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New commuter bus service set to ease congestion

The Nairobi County government is set to introduce a commuter bus service in the city and its environs.

This is in a bid to inject professionalism in public transport and reduce congestion in the Central Business District (CBD).

Already, the county Assembly has approved the introduction of the buses with a capacity of not less than 62 passengers.

Known as mass transit buses, the service is expected to phase out smaller buses and matatus within the CBD which have been blamed for perennial traffic jams and chaos.

According to county secretary Lillian Ndegwa, though city residents may not enjoy tram services any time soon due to lack of infrastructure, the mass bus transport service will surely revolutionize commuting. 

A tram system is a rail-based transit that runs mainly or completely along streets, with relatively low capacity and frequent stops and is common in Europe.

“We do not have any plans to introduce trams any time soon since we do not have the infrastructure, but the long buses will be run professionally and the county government will have a stake,” she said.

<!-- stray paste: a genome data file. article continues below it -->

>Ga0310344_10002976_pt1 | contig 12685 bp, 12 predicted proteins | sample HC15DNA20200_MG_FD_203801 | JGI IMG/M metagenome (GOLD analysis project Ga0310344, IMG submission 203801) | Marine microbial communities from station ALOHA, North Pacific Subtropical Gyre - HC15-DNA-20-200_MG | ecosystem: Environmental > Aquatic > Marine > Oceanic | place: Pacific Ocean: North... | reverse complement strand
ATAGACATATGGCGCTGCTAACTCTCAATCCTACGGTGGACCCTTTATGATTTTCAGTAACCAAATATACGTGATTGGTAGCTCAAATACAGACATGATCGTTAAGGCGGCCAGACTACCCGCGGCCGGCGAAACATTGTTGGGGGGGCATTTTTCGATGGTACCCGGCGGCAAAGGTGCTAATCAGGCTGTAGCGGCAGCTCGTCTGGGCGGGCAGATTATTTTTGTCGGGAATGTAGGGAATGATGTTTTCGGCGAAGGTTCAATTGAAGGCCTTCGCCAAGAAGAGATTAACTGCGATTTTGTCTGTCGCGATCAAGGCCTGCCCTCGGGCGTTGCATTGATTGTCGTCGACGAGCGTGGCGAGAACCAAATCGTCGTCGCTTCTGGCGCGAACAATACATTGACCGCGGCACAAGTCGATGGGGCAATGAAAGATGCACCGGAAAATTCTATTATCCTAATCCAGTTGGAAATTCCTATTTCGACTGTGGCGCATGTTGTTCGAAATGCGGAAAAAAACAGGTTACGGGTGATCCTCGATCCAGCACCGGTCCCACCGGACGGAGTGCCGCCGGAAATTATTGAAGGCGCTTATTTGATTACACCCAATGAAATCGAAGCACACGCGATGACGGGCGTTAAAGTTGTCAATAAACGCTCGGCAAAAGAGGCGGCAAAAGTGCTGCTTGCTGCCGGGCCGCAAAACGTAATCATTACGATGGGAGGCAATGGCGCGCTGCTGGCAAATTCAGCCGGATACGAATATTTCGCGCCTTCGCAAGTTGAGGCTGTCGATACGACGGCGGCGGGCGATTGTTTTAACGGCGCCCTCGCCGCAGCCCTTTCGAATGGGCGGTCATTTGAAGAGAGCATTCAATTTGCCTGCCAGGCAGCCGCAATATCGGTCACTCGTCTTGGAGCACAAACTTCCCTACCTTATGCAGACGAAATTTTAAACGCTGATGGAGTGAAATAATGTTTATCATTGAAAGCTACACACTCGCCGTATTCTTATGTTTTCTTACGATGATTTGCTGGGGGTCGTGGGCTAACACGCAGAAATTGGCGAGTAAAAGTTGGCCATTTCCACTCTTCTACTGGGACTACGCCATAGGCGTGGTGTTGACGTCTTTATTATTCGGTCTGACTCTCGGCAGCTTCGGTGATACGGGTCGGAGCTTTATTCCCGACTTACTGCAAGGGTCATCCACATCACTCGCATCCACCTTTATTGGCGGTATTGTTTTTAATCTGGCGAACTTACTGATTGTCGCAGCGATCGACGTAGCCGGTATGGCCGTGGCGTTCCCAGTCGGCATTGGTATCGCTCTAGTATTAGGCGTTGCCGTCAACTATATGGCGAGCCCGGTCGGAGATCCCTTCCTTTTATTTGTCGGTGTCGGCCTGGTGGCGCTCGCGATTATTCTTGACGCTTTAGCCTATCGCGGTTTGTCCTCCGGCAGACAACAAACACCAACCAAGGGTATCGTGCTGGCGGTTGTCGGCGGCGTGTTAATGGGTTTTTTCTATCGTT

“The professionalism will encourage many city residents to leave their vehicles at home and instead use the commuter buses,” Ms Ndegwa added.

And the ‘wonder buses’, free from chaos experienced in the liberal public transport will soon be available in the next two or three months, explained the county secretary, although she did not say how many would be introduced at the initial stages.

“It’s sort of an emergency,” she said explaining the dire need to have the mass transport buses available, perhaps recalling the recent strike by matatu owners about two weeks ago which paralyzed transport in the city and its environs.

“All plans are ready and even if the process will take longer than three months, it will not go beyond six months,” added Ms Ndegwa during an interview.

She said tenders for interested persons would soon be opened in the next two weeks with the county government expected to have a stake in the sector.

If the plans take root then city dwellers will enjoy seamless and organized public transport last seen during the defunct Kenya Bus Service era.